Pip upgrade to 22.3 windows10

Pip deliberately defaults to a user install if the system location is not writeable. This is because when we used to fail in this case, users would try sudo, which would work but break their distro managed installation. After many years of problems, we settled on the current approach as a solution.

In this case, it looks like the OP installed python as admin (presumably an all users installation) but then tried to upgrade pip as a non-admin user.

In general, I’d recommend sticking with the default (a per-user install) when installing python on windows, unless you have a specific reason for needing an all-users install, and you are a sysadmin (so you have a good understanding of the permission issues involved).

I think it’s implemented badly. By default, pip should prompt for consent before switching to a --user install. If users don’t want to be prompted, there can be a setting to either always allow or never allow automatic --user installs. Personally, I never want it. When I have Python installed at the system level, that’s not by accident. The only accident is that I forgot to use a shell with admin access when upgrading, for which pip punishes me by making me uninstall an automatic --user install that I don’t want.

:person_shrugging: Feel free to raise an issue on pip proposing a better behaviour. I personally have no particular stake in the current behaviour, it was designed mainly to handle the concerns of Unix users and distro maintainers, where the ergonomics may be different. But any further discussion is probably off-topic for this thread.

Personally, when I’m on Linux, I’d especially prefer pip giving an error or prompting for confirmation to fall back to a user install, though for slightly different reasons as @eryksun on Windows. I almost always work in venvs, so if I forget to activate one, I’d rather pip fail or prompt than silently install into --user if I don’t deliberately sudo it; at least one time this happened, it resulted in a very laborious cleanup and reinstall effort.

Honestly, if it were up to me, now that pip has a solver and dry run support, I’d much rather it act like most package managers (either by default or at least with an option) and display what it is going to do (i.e. --dry-run, preferably in a more readable format) before doing it and asking for confirmation. That would have avoided the overwhelming majority of issues (on different platforms and on both *conda and Python.org) I’d ran into where an environment got screwed up due to either user error (installing in the wrong env, wrong interpreter, with/without sudo, the wrong spec, or some other issue) or packaging issues, and is the single biggest feature I miss vs. conda (and I typically run pip with --dry-run first for that reason, despite it taking twice the time and effort). But that’s getting a bit out of scope here…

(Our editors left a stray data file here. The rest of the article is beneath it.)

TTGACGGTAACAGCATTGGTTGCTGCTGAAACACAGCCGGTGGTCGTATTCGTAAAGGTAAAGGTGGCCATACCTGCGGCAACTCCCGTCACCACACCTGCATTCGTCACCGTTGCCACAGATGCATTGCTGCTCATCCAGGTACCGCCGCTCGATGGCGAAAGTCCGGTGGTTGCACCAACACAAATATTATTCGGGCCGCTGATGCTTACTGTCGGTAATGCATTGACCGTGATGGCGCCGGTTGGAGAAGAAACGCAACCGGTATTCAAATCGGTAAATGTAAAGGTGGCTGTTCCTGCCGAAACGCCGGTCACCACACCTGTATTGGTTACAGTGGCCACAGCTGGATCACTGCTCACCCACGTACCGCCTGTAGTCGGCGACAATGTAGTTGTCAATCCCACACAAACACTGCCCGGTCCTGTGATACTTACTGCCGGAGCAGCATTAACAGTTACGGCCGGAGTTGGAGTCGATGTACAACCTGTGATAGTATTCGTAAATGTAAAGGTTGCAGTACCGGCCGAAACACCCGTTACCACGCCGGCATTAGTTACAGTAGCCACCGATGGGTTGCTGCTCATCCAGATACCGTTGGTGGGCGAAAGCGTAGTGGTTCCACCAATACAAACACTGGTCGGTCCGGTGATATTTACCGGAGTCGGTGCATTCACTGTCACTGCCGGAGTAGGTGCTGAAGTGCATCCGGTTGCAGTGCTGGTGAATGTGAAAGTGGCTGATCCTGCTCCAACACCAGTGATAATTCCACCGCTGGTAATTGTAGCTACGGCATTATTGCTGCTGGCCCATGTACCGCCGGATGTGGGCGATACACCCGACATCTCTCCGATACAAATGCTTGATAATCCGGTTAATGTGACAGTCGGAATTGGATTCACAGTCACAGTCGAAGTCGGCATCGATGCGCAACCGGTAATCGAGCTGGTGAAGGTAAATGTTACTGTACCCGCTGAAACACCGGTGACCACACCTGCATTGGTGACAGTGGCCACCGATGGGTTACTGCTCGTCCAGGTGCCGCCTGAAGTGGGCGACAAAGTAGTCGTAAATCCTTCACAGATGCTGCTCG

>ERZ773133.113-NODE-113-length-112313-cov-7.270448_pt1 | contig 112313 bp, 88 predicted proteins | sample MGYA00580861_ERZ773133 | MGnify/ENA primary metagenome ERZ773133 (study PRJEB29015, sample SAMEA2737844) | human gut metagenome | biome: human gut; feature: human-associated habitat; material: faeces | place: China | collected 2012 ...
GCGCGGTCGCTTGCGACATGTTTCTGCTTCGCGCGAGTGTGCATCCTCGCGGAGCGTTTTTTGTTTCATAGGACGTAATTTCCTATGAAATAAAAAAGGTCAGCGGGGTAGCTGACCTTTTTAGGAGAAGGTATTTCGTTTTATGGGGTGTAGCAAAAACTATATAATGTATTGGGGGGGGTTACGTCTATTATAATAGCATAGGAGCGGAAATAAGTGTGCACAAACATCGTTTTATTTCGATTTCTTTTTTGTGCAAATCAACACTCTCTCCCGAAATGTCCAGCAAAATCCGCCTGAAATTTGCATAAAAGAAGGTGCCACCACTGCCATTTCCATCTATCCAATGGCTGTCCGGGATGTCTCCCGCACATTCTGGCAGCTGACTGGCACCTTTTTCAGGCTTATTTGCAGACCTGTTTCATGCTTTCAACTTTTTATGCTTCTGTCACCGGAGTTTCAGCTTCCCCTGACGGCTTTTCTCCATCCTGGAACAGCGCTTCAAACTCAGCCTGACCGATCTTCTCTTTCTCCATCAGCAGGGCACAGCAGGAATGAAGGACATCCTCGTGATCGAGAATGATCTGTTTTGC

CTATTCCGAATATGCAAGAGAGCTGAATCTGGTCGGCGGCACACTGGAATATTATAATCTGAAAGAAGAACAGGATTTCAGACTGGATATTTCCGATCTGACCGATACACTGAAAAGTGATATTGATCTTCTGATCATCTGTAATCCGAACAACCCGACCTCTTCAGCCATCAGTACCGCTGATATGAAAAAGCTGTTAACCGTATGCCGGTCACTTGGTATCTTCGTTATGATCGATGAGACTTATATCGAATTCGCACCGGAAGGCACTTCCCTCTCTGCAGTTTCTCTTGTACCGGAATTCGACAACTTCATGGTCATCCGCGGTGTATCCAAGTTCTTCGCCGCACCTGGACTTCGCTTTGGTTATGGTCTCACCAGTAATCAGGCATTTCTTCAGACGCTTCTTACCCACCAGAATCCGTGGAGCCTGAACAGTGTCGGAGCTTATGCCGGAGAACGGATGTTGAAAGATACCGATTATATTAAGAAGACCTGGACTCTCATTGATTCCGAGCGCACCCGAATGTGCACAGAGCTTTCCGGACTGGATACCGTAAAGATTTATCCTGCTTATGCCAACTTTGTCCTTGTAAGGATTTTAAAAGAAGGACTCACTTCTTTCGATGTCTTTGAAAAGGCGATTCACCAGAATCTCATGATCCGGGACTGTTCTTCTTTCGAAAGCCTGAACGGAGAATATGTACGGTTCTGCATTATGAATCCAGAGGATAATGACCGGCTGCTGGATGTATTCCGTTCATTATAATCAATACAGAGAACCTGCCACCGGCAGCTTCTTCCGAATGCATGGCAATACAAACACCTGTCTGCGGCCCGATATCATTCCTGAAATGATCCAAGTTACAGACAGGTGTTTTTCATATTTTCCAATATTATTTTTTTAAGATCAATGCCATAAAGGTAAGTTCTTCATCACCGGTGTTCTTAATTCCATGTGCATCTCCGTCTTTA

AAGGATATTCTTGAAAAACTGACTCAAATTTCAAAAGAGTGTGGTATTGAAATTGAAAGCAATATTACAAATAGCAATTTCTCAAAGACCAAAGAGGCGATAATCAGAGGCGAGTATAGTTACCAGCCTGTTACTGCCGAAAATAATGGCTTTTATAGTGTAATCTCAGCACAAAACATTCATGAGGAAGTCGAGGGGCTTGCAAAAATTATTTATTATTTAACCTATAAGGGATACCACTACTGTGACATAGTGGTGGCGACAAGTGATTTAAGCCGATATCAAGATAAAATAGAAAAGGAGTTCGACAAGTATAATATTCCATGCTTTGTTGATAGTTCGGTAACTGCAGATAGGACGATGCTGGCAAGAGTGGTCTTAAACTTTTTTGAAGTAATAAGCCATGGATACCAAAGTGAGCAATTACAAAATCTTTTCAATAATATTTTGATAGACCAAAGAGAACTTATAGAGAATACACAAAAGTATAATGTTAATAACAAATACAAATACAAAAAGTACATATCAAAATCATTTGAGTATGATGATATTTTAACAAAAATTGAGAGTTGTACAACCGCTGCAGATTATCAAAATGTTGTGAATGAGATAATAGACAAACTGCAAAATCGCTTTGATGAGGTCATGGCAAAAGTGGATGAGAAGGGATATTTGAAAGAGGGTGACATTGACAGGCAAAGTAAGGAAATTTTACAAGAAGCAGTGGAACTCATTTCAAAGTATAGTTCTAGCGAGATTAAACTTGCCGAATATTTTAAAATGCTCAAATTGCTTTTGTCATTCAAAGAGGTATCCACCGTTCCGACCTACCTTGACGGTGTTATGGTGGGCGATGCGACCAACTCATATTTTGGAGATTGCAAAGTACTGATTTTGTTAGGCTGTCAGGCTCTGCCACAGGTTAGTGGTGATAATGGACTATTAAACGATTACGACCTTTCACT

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I have some real world experience of this causing issues, I managed an Anaconda distribution at a large enterprise and for technical and cultural reasons it made sense to make the base install of Anaconda read-only and users who wanted Python with other packages could use venv or conda to create their own environments.

The problem was that pip --user install is fundamentally at odds with conda environments, and would often break even the base environment. A user would pip install something, pip would default to user install because the base directory is read only, and then all of a sudden their Spyder installation would no longer work.

The solution was fairly easy though, we updated the default pip.ini we distributed with the Anaconda install to include a user=false flag (forget the specific config). And it was my opinion that because we controlled the environment and had specific needs it wasn’t worth bringing up or arguing it should be default. But thought people might be interested in a real world example.


I haven’t personally seen that too much, but our other developers have seen that happen, so we specifically mention it and how to fix it in some of our tutorial/help videos.

Also, just FYI, it is for reasons like this that we’ve been recommending our standalone installers to avoid the many issues with users doing all sorts of ill advised things like this and breaking Spyder. We also advising that if they do install Spyder with Anaconda, they use a separate isolated env instead of base. In addition to our stable pynsist and py2app based ones, we now have new experimental conda-based installers for all three major platforms, which will allow for auto-updating, installing Spyder plugins and creating/modifying user environments all in a controlled manner, combining the benefits of both a conda and a standalone install while opening the door to adding package, environment and plugin management functionality right within Spyder.

pip config set global.require-virtualenv true

See also


See also: It should be possible for a Python environment to disable the "user site" functionality without patching the stdlib · Issue #99312 · python/cpython · GitHub

I’ve been preventing accidental --user installs by making my ~/.local/lib/python3* read-only :sweat_smile:

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Thanks for the advise but this wasn’t really about Spyder, as Spyder breaking was a symptom of pip --user installs being fundamentally incompatible with using conda to manage your Python environments. It could have happened with any package installed with conda, Spyder was just more likely to break due to have more dependencies.